What Jesus’ Resurrection Means to Me In Prison | Sojourners

What Jesus’ Resurrection Means to Me In Prison

Image is a reflection of bars on a white wall. Credit: Unsplash/Bernard Hermant.

So if you have been raised with Christ, seek the things that are above, where Christ is, seated at the right hand of God. Set your minds on things that are above, not on things that are on earth, for you have died, and your life is hidden with Christ in God. When Christ who is your life is revealed, then you also will be revealed with him in glory. -Colossians 3:1-4

Eastertime makes me think long and hard about how my life aligns with this passage. A glimpse of my personal history is inked between the knuckles of my right hand. A tattoo names what I once believed to be the truest thing about me: B-O-R-N-S-C-U-M.

This was my core identity for years. Several people likely feel this is still the truest thing about me. I might agree on occasion. When I read this little passage in Colossians, it feels a bit romantic to consider my life in this world to be hidden in Jesus. I often wish it were more obvious that my life is hidden in Christ. Because the very not-hidden evidence of my life can be seen in the many broken relationships I’ve had — some of which are now completely dead. This reality has left me longing for the resurrection, yearning for my relationships to resemble Christ’s glory.

As you reflect on Paul’s words to the Colossians and Christ’s resurrection, I want you to consider any broken relationships you may have and remember this: All too often we can pray with begging and groveling, as though we believe that we are undeserving of love and God wants to withhold his goodness from us. But Christ’s resurrection shatters this false belief, and we must learn to live our lives in the reality of God’s resurrecting power.

Currently, I am a prisoner willingly serving a prison term for terrible crimes I committed a long time ago and self-reported some years past. This prison season has been the brightest darkness I've ever known. Prisoners are exiled from healthy community and forced to grapple with toxic shame in isolation. The shame is accompanied by a pervasive loneliness that can be overwhelming.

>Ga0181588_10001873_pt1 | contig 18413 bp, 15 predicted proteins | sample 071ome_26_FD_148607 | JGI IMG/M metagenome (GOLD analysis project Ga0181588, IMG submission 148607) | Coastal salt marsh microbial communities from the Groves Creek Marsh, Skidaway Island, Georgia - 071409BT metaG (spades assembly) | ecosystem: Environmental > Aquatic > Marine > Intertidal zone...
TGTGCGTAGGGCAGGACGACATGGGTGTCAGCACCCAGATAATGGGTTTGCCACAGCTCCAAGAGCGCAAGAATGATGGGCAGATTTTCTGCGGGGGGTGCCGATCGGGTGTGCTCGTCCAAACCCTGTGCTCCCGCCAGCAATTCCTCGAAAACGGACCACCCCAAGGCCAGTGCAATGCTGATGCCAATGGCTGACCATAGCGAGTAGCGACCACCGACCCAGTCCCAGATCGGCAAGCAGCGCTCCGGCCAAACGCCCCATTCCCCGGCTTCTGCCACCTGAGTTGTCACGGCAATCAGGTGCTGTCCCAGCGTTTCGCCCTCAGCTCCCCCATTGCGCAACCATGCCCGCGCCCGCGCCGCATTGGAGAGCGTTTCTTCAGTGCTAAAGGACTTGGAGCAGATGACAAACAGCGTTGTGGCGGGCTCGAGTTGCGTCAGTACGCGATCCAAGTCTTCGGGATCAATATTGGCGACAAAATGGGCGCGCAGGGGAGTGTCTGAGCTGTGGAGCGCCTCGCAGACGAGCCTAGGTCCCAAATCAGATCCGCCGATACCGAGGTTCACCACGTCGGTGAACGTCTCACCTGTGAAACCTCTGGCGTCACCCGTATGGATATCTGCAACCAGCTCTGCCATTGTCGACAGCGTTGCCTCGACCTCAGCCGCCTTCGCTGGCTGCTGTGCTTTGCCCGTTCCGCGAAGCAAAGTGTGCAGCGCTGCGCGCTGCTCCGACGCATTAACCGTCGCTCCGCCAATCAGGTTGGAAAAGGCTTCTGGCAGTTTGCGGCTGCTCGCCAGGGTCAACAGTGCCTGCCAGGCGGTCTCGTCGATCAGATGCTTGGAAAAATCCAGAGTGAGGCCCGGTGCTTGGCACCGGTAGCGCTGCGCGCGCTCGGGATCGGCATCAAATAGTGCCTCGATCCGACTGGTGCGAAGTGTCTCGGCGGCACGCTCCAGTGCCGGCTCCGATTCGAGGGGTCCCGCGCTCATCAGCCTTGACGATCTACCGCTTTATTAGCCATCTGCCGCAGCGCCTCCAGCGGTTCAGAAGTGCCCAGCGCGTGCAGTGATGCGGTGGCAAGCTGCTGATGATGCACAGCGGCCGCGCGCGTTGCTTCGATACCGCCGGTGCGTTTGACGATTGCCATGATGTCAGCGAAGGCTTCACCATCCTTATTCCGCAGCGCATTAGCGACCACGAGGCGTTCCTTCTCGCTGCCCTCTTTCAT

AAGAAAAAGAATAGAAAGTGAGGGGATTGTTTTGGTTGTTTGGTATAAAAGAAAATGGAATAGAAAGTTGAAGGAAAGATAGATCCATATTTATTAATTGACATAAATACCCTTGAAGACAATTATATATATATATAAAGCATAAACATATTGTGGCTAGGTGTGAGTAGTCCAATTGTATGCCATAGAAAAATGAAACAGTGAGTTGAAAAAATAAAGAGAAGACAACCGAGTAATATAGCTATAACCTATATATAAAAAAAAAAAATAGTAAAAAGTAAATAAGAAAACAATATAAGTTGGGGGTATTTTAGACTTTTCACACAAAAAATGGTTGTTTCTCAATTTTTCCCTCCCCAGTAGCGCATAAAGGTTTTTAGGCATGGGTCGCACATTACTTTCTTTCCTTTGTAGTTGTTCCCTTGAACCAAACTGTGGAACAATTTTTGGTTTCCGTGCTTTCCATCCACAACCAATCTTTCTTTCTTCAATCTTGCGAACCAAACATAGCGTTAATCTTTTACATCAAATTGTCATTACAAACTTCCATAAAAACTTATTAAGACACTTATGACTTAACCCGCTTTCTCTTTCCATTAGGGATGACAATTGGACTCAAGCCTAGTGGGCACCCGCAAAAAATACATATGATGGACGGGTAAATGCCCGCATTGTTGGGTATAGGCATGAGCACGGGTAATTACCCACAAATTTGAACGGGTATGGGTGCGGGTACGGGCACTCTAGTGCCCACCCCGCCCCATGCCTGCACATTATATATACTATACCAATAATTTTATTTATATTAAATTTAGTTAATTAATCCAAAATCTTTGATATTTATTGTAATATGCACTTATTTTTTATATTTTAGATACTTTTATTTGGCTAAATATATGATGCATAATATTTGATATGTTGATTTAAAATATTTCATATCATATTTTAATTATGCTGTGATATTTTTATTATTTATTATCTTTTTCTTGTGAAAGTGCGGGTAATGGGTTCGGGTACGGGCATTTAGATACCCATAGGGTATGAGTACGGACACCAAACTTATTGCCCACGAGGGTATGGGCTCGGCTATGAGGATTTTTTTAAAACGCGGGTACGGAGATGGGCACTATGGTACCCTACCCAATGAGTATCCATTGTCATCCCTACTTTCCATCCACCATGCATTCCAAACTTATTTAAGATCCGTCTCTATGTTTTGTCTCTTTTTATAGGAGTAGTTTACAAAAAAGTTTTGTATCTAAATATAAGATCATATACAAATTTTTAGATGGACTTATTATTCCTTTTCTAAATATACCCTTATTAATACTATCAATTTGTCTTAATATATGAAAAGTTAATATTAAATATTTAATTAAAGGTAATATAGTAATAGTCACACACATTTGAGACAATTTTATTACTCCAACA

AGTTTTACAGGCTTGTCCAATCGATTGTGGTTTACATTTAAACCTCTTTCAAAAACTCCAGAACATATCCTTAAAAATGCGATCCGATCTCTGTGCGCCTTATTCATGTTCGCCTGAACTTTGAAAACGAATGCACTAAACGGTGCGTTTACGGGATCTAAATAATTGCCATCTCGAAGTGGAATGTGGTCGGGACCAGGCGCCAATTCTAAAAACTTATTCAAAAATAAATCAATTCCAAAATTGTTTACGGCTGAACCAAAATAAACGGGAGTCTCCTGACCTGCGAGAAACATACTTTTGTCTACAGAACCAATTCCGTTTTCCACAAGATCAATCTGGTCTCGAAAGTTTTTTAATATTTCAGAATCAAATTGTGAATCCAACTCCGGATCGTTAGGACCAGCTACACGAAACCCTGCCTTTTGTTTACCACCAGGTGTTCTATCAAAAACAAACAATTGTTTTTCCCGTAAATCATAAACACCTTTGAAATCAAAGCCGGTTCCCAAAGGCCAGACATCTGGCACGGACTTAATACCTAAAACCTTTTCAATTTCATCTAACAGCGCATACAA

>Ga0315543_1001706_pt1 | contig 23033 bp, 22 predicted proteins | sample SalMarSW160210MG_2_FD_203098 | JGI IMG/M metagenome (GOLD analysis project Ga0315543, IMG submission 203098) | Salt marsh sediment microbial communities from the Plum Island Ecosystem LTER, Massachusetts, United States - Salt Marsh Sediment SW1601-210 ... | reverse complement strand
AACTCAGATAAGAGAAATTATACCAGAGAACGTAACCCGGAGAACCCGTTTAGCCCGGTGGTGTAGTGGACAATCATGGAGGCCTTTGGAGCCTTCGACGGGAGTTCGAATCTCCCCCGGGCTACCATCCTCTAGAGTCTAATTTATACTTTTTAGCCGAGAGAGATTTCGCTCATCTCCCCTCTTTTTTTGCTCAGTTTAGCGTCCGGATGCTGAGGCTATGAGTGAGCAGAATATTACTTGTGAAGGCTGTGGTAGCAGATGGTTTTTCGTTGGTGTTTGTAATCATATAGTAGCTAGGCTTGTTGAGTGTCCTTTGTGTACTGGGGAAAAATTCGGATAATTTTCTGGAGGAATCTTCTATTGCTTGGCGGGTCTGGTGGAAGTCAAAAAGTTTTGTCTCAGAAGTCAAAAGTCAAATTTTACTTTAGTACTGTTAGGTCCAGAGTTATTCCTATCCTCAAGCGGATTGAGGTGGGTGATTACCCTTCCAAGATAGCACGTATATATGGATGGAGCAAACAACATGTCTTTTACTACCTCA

My mistakes, my broken relationships, and my life are certainly not hidden. But this passage reminds me that my redeemed identity is in Christ. It also reminds me that I am not B-O-R-N-S-C-U-M. I may have caused great pain, but I am healing and becoming healthier every day; I am learning to trust and I am becoming trustworthy; I am loving and I am worthy of being loved. Christ invites each one of us to take hold of our redeemed identities. 

Our prisons serve as society’s people-dumpster where we can throw “bad” people away and forget them. Sadly, it’s a warehouse for many of society’s most abused and traumatized people who have also become its greatest abusers and traumatizers of others. For too long we have pushed people out of society and into prisons, keeping them there without offering healthy support. After release, they often struggle to escape stigmatization and fall into the trap of believing that they are undeserving of love.

The injustices caused by stigmatization apply to more people than just us prisoners. The same is true for women and those who are non-gender conforming, for Black people and other ethnic minorities, for the mentally ill and the socially awkward. Pushing people out of society and stigmatizing them because of their differences or the mistakes they’ve made is dangerous and makes our communities unsafe and unhealthy. Stigmatizing and isolating people who are different or people who have made mistakes results in broken relationships, and it convinces people they are undeserving of love.

It will only be through forming interconnected communities of justice, as defined by God’s resurrection power, that we will be able to heal broken relationships. This only begins when we go to the ones we've pushed out of society and pull them back in.

This Easter, my friends, let us be assured that the resurrected Christ intercedes on our behalf, regardless of our differences and our past mistakes. I invite you to consider joining a prison outreach group in your area so that you may offer God’s resurrection power to those that feel cut off and pushed out of society. Christ is neither afraid of people’s mistakes nor their differences.

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